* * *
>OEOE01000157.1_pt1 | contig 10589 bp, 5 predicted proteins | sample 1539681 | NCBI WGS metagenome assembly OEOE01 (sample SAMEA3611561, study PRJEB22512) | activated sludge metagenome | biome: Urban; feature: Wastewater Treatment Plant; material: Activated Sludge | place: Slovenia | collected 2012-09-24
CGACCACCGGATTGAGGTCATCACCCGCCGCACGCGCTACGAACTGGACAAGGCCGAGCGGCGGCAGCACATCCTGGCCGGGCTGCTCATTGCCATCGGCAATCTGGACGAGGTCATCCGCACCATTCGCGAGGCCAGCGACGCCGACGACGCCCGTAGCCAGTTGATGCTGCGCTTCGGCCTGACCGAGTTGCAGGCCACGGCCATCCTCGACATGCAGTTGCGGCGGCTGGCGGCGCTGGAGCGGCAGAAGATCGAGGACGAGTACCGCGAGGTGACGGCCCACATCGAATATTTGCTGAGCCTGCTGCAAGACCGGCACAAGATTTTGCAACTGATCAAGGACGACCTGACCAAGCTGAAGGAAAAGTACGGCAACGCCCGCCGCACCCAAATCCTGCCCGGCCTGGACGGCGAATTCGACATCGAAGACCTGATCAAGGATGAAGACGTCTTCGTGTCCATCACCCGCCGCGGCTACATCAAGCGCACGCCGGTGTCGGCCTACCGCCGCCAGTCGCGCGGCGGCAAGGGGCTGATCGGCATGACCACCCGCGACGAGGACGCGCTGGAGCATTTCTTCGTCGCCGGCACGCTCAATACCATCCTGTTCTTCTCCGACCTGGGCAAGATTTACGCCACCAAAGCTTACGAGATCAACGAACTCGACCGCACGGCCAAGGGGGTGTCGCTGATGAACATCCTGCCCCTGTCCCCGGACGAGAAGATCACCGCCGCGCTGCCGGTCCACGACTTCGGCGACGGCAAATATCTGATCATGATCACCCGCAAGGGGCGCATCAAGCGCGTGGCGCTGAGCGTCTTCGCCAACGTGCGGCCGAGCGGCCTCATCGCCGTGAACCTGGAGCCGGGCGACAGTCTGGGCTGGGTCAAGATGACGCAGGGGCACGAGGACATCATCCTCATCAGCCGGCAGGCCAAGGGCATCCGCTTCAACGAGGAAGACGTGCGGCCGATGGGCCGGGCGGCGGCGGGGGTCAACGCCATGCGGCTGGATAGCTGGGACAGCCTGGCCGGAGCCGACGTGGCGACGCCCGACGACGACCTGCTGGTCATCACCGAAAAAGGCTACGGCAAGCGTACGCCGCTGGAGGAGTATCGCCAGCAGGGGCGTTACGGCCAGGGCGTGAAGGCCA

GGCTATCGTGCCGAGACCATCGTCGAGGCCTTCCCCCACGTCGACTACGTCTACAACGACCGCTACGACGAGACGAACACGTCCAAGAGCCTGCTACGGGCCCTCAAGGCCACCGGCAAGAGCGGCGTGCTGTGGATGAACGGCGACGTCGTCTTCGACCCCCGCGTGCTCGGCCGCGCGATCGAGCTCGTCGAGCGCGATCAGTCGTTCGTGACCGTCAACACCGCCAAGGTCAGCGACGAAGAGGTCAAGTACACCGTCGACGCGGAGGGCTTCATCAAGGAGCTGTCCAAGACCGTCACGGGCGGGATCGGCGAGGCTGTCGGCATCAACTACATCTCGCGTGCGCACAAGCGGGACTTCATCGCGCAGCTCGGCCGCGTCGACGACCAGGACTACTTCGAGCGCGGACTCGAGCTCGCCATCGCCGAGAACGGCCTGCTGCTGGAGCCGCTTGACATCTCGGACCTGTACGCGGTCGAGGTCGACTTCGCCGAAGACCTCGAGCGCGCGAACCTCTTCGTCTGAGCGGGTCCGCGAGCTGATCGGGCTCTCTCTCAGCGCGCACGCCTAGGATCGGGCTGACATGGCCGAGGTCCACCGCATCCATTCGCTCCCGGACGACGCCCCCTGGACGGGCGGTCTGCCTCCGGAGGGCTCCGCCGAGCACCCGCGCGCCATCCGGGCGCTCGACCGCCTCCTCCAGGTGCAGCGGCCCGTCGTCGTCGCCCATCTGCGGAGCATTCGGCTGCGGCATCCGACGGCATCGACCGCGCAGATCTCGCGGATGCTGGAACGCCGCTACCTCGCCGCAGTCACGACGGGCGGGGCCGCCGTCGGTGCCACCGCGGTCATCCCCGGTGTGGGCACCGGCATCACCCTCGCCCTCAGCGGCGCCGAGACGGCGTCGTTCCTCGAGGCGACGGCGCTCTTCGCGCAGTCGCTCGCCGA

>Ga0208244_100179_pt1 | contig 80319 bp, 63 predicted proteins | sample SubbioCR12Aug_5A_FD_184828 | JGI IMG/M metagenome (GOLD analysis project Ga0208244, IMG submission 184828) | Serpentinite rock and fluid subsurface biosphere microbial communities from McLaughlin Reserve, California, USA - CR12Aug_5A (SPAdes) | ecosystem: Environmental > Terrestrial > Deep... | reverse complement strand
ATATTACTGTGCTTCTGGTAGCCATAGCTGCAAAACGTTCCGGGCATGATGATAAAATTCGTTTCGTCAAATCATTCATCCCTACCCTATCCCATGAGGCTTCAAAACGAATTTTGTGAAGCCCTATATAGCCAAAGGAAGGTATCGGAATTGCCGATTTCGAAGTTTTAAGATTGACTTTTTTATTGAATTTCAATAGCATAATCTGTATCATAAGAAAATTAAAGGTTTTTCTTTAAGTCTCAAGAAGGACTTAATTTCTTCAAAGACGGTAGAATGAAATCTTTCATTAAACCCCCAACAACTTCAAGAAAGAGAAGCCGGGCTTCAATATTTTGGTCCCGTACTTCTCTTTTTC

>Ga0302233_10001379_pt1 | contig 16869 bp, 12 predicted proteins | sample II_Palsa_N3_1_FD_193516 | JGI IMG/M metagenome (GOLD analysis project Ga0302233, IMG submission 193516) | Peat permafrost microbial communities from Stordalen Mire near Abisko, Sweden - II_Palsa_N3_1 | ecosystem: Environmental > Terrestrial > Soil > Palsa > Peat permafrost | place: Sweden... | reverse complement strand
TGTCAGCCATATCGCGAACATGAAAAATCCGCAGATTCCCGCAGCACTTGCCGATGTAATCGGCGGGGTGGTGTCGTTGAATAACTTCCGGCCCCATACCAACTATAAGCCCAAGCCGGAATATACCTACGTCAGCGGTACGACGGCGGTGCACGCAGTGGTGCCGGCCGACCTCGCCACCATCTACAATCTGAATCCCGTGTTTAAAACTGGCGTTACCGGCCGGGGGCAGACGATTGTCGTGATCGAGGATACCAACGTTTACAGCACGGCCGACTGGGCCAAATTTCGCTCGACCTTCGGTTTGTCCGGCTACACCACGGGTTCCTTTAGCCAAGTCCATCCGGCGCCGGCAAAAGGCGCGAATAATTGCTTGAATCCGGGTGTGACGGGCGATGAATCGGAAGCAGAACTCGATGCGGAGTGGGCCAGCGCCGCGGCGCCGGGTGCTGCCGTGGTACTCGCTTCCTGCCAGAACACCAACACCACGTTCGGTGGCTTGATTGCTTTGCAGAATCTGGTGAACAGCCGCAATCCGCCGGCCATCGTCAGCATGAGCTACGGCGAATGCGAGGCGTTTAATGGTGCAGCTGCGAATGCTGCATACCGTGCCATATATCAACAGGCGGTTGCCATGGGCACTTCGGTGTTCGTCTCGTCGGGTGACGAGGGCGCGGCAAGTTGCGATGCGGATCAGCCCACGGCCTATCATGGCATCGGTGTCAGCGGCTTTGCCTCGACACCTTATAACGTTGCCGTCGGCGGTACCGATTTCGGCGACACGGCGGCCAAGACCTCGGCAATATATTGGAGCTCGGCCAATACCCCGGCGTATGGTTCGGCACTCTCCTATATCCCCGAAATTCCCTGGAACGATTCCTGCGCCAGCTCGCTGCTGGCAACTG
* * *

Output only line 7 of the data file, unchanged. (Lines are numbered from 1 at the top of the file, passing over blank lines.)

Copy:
TGTCAGCCATATCGCGAACATGAAAAATCCGCAGATTCCCGCAGCACTTGCCGATGTAATCGGCGGGGTGGTGTCGTTGAATAACTTCCGGCCCCATACCAACTATAAGCCCAAGCCGGAATATACCTACGTCAGCGGTACGACGGCGGTGCACGCAGTGGTGCCGGCCGACCTCGCCACCATCTACAATCTGAATCCCGTGTTTAAAACTGGCGTTACCGGCCGGGGGCAGACGATTGTCGTGATCGAGGATACCAACGTTTACAGCACGGCCGACTGGGCCAAATTTCGCTCGACCTTCGGTTTGTCCGGCTACACCACGGGTTCCTTTAGCCAAGTCCATCCGGCGCCGGCAAAAGGCGCGAATAATTGCTTGAATCCGGGTGTGACGGGCGATGAATCGGAAGCAGAACTCGATGCGGAGTGGGCCAGCGCCGCGGCGCCGGGTGCTGCCGTGGTACTCGCTTCCTGCCAGAACACCAACACCACGTTCGGTGGCTTGATTGCTTTGCAGAATCTGGTGAACAGCCGCAATCCGCCGGCCATCGTCAGCATGAGCTACGGCGAATGCGAGGCGTTTAATGGTGCAGCTGCGAATGCTGCATACCGTGCCATATATCAACAGGCGGTTGCCATGGGCACTTCGGTGTTCGTCTCGTCGGGTGACGAGGGCGCGGCAAGTTGCGATGCGGATCAGCCCACGGCCTATCATGGCATCGGTGTCAGCGGCTTTGCCTCGACACCTTATAACGTTGCCGTCGGCGGTACCGATTTCGGCGACACGGCGGCCAAGACCTCGGCAATATATTGGAGCTCGGCCAATACCCCGGCGTATGGTTCGGCACTCTCCTATATCCCCGAAATTCCCTGGAACGATTCCTGCGCCAGCTCGCTGCTGGCAACTG